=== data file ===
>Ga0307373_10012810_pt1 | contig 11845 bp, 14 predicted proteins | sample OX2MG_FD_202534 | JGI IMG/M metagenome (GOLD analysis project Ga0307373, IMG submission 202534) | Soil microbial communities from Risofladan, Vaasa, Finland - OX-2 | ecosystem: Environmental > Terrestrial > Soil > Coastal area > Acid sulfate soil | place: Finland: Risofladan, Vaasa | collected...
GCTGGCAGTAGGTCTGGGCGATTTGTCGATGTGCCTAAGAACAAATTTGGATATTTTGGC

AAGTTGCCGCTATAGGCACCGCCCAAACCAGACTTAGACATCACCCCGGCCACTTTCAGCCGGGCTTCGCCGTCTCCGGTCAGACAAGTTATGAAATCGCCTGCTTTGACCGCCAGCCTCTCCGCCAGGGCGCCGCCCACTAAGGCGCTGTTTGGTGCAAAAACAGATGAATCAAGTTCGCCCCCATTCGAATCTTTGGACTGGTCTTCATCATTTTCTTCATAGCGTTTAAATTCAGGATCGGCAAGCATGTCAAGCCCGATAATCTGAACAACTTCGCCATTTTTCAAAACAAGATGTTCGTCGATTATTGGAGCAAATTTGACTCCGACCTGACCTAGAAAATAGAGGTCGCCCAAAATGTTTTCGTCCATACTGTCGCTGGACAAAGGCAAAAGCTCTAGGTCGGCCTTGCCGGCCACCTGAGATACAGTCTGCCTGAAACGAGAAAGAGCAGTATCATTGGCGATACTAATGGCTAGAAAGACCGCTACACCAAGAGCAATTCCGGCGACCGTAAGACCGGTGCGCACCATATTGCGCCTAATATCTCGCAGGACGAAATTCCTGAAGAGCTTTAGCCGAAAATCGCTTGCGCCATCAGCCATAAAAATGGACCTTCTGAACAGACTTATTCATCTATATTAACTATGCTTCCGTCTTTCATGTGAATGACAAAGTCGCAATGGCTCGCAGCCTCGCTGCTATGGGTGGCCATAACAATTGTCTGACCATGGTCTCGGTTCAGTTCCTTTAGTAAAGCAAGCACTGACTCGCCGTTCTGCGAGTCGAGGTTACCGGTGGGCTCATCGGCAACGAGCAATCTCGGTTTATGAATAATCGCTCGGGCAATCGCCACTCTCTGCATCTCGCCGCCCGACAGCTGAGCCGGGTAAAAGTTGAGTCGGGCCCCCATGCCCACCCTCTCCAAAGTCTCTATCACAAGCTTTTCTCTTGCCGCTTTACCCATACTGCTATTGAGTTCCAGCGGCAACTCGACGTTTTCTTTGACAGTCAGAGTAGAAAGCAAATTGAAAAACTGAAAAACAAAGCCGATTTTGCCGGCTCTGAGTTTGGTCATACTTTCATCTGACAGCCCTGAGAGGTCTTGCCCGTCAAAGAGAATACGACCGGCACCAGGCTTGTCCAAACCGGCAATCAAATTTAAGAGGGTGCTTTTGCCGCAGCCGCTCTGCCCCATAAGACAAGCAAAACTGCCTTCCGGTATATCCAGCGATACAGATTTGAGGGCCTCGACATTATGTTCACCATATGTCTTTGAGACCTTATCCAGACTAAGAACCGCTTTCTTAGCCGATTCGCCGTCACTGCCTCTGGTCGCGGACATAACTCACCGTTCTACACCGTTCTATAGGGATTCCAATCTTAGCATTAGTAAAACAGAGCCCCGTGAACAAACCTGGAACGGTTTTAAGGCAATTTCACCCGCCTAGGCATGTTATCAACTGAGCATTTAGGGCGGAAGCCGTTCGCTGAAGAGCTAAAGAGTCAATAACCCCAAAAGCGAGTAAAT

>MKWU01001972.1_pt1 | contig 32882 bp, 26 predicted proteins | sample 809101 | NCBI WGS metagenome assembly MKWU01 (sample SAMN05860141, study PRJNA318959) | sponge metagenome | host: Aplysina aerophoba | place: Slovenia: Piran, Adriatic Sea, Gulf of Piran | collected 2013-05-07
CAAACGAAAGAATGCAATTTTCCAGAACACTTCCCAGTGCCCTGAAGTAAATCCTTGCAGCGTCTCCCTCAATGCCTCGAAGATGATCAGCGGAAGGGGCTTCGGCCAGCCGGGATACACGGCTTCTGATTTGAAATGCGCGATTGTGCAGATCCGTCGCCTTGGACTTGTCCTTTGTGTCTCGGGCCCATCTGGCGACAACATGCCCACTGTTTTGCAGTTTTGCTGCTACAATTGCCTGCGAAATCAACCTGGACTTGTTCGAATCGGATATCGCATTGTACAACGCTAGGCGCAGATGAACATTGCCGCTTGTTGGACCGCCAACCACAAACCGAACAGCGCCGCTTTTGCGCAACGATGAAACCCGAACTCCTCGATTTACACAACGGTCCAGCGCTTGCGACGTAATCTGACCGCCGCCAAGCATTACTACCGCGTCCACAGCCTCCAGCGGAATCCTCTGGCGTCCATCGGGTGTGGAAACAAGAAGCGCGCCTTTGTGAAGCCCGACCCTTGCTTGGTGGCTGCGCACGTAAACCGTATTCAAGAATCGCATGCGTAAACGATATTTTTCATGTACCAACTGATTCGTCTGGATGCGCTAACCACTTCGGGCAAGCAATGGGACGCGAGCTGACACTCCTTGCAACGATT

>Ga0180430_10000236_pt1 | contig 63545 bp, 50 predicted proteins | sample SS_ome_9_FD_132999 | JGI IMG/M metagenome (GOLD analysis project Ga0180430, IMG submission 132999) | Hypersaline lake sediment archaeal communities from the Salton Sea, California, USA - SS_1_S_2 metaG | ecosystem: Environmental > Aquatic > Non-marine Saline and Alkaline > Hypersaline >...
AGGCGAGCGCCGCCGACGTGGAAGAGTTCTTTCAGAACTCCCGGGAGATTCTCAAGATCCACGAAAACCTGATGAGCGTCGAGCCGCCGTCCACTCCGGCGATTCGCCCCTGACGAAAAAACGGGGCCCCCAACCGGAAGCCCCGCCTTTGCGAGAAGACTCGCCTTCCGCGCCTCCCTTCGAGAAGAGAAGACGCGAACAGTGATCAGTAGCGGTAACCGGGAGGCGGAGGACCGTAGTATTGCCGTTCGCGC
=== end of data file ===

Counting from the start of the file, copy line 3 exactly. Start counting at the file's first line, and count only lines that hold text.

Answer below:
AAGTTGCCGCTATAGGCACCGCCCAAACCAGACTTAGACATCACCCCGGCCACTTTCAGCCGGGCTTCGCCGTCTCCGGTCAGACAAGTTATGAAATCGCCTGCTTTGACCGCCAGCCTCTCCGCCAGGGCGCCGCCCACTAAGGCGCTGTTTGGTGCAAAAACAGATGAATCAAGTTCGCCCCCATTCGAATCTTTGGACTGGTCTTCATCATTTTCTTCATAGCGTTTAAATTCAGGATCGGCAAGCATGTCAAGCCCGATAATCTGAACAACTTCGCCATTTTTCAAAACAAGATGTTCGTCGATTATTGGAGCAAATTTGACTCCGACCTGACCTAGAAAATAGAGGTCGCCCAAAATGTTTTCGTCCATACTGTCGCTGGACAAAGGCAAAAGCTCTAGGTCGGCCTTGCCGGCCACCTGAGATACAGTCTGCCTGAAACGAGAAAGAGCAGTATCATTGGCGATACTAATGGCTAGAAAGACCGCTACACCAAGAGCAATTCCGGCGACCGTAAGACCGGTGCGCACCATATTGCGCCTAATATCTCGCAGGACGAAATTCCTGAAGAGCTTTAGCCGAAAATCGCTTGCGCCATCAGCCATAAAAATGGACCTTCTGAACAGACTTATTCATCTATATTAACTATGCTTCCGTCTTTCATGTGAATGACAAAGTCGCAATGGCTCGCAGCCTCGCTGCTATGGGTGGCCATAACAATTGTCTGACCATGGTCTCGGTTCAGTTCCTTTAGTAAAGCAAGCACTGACTCGCCGTTCTGCGAGTCGAGGTTACCGGTGGGCTCATCGGCAACGAGCAATCTCGGTTTATGAATAATCGCTCGGGCAATCGCCACTCTCTGCATCTCGCCGCCCGACAGCTGAGCCGGGTAAAAGTTGAGTCGGGCCCCCATGCCCACCCTCTCCAAAGTCTCTATCACAAGCTTTTCTCTTGCCGCTTTACCCATACTGCTATTGAGTTCCAGCGGCAACTCGACGTTTTCTTTGACAGTCAGAGTAGAAAGCAAATTGAAAAACTGAAAAACAAAGCCGATTTTGCCGGCTCTGAGTTTGGTCATACTTTCATCTGACAGCCCTGAGAGGTCTTGCCCGTCAAAGAGAATACGACCGGCACCAGGCTTGTCCAAACCGGCAATCAAATTTAAGAGGGTGCTTTTGCCGCAGCCGCTCTGCCCCATAAGACAAGCAAAACTGCCTTCCGGTATATCCAGCGATACAGATTTGAGGGCCTCGACATTATGTTCACCATATGTCTTTGAGACCTTATCCAGACTAAGAACCGCTTTCTTAGCCGATTCGCCGTCACTGCCTCTGGTCGCGGACATAACTCACCGTTCTACACCGTTCTATAGGGATTCCAATCTTAGCATTAGTAAAACAGAGCCCCGTGAACAAACCTGGAACGGTTTTAAGGCAATTTCACCCGCCTAGGCATGTTATCAACTGAGCATTTAGGGCGGAAGCCGTTCGCTGAAGAGCTAAAGAGTCAATAACCCCAAAAGCGAGTAAAT